Tuesday, February 5, 2008

Spy towers aren't working, no kidding

By Brenda Norrell
Photos: US spy towers in Arivaca and on the Tohono O'odham Nation near the Arizona border.

ARIVACA, Ariz. -- It's time to party in Arivaca, so drag out the kites. Ooops, the kites aren't really necessary to confuse the radar, because the spy towers don't work.
Sorry folks, we know there were reports that we were safe in the hands of Homeland Security with all those new spy towers at the Arizona border. But guess what, there's a new report. They really don't work.
Of course the Bush Administration would like to waste millions more on this. I say they get some three-year olds, ten-year-olds tops, to check out their software and computers to find out what the problem is.
Did they really think coffee shop Wi-Fi and the Israeli spy cameras would work in those rugged desert canyons with fortress-like mountains on the Arizona border?
Well, we had a good time anyway, spying on the spy towers this summer.
Here's the latest in the never-ending series of articles: Spy towers don't work

SBInet hits software snag
By Alice Lipowicz
Published on February 5, 2008

Following testing that was supposed to be final, the Homeland Security Department has determined that it needs to develop better software and perform additional tests on the initial 28-mile segment of the SBInet border surveillance system, a department spokeswoman said.
On Dec. 10, the department’s Customs and Border Protection agency conditionally accepted from prime contractor Boeing Co. the “Project 28” initial segment of the Secure Border Initiative Network at the Arizona-Mexico border. Also on that date, agency officials said they would conduct 45 days of operational testing before final acceptance of that section.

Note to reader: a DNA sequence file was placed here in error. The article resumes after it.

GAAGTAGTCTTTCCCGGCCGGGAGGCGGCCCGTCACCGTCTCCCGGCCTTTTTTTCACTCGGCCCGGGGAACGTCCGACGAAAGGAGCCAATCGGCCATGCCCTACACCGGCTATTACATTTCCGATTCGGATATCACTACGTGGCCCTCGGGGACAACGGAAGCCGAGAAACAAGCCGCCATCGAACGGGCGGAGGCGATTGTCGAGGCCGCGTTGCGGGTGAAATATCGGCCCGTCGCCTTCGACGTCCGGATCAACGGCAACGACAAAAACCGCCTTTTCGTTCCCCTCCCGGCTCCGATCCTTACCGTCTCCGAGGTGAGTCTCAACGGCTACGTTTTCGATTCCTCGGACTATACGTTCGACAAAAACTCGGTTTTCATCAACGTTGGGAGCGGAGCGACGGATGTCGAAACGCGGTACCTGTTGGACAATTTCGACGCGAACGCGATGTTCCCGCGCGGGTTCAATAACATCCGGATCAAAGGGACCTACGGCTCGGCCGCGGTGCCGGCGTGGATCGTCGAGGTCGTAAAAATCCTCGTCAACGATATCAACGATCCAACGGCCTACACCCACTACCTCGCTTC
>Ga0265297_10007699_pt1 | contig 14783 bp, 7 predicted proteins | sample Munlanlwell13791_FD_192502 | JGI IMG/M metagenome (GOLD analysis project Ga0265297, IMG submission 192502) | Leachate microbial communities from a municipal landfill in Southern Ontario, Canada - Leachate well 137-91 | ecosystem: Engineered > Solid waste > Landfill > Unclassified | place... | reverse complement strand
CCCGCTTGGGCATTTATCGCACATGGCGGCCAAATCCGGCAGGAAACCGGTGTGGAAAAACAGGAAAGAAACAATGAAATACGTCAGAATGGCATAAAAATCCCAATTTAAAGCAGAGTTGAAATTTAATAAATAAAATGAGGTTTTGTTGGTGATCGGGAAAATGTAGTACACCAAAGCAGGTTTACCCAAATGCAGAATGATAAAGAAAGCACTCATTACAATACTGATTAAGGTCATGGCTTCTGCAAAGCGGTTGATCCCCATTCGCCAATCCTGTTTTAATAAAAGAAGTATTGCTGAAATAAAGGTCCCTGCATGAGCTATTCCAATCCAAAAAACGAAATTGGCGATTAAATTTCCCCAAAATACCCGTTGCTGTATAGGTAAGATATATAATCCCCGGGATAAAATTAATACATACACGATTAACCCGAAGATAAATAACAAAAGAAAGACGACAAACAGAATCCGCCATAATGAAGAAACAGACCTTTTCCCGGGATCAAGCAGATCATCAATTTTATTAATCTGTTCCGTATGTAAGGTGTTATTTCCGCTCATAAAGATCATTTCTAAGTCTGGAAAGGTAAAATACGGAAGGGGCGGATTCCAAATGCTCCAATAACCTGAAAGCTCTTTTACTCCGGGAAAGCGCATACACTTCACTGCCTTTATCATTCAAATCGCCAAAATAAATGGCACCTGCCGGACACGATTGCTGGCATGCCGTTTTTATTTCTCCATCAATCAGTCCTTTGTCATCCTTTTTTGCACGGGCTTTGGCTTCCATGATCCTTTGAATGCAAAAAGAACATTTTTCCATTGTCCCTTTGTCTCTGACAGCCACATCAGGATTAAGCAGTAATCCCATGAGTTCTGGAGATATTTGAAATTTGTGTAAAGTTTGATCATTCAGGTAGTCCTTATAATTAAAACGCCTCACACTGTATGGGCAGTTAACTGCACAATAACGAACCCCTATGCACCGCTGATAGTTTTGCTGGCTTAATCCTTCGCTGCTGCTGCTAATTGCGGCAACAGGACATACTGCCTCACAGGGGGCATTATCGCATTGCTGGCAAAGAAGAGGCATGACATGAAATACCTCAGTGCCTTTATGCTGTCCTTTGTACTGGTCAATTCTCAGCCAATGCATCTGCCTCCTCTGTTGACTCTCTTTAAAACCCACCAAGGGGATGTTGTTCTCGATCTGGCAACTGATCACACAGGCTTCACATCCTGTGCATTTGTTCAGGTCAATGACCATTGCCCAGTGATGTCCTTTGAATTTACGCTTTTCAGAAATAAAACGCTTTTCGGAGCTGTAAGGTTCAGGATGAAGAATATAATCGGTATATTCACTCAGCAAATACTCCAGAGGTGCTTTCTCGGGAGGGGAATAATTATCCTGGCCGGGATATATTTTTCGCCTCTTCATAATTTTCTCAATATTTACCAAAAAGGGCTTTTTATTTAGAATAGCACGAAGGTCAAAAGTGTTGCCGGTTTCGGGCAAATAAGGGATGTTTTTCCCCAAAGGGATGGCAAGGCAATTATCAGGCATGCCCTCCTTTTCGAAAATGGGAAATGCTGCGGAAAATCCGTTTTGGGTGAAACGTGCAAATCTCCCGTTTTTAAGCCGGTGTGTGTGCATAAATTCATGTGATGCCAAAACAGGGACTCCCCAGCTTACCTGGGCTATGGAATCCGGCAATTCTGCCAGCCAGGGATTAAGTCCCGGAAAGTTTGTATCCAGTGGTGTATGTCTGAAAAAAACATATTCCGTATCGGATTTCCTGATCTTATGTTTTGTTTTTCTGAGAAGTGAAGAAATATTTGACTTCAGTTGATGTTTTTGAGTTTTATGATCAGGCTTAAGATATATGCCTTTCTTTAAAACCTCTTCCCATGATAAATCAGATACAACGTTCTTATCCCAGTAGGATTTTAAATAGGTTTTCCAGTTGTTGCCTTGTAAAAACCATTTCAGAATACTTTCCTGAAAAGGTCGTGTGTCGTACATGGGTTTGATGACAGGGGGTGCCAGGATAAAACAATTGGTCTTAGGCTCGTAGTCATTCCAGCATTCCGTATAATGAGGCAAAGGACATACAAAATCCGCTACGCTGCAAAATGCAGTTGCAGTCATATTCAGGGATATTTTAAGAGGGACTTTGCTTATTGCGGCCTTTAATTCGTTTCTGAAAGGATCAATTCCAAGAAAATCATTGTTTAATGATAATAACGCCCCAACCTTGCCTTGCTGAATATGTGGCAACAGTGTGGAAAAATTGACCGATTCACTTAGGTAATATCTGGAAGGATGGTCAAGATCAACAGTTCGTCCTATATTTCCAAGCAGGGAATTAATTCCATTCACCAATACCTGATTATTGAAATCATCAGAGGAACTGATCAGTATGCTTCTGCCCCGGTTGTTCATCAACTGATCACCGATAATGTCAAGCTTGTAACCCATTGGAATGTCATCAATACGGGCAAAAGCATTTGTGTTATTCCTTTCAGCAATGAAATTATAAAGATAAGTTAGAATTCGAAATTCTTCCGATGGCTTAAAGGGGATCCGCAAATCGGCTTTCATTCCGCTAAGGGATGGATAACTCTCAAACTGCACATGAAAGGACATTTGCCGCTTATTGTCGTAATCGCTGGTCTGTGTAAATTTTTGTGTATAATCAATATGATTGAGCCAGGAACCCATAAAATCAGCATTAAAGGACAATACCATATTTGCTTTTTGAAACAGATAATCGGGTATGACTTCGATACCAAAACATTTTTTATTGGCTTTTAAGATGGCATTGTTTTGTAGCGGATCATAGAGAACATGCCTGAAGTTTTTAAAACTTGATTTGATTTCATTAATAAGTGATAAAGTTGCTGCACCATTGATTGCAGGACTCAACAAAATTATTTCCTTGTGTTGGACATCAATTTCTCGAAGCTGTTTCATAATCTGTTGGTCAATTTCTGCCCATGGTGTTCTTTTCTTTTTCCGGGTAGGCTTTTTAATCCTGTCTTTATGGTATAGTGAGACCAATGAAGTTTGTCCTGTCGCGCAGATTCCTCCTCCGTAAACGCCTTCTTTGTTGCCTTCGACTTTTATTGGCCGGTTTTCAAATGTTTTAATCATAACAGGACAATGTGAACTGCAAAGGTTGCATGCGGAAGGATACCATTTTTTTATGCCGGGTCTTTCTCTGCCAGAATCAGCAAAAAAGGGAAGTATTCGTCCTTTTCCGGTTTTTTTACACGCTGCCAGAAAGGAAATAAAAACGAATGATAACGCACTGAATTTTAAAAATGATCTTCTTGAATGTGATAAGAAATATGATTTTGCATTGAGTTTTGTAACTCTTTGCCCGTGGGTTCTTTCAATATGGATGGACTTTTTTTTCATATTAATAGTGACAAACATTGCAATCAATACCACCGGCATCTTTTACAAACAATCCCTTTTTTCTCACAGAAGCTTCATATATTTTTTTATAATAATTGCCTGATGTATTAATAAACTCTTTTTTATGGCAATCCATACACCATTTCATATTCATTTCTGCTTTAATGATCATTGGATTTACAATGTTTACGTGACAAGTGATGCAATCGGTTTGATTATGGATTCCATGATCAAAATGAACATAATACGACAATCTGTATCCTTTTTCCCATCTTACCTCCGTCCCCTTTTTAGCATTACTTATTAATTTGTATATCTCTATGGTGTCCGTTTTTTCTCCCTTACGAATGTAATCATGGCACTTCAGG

But 57 days later, a department official has confirmed a second round of tests is being conducted ... The additional round of testing is the most recent glitch in getting the potentially $30 billion U.S.-Mexico and U.S.-Canada border surveillance system up and running. Boeing was awarded the prime contract in September 2006 and began work on the $20 million initial task order for Project 28, installing towers, cameras, sensors and communications equipment ...
On Monday, Secretary Michael Chertoff said he is requesting $775 million for SBInet in fiscal 2009. The department also recently awarded a $64 million task order to Boeing to develop a common operational picture for SBInet. A common operational picture is a single, relevant display of information that can be used by more than one group.
In related news, the Boeing subsidiary Jeppesen was in court today, facing a lawsuit over Jeppesen's secret renditions, torture flights:

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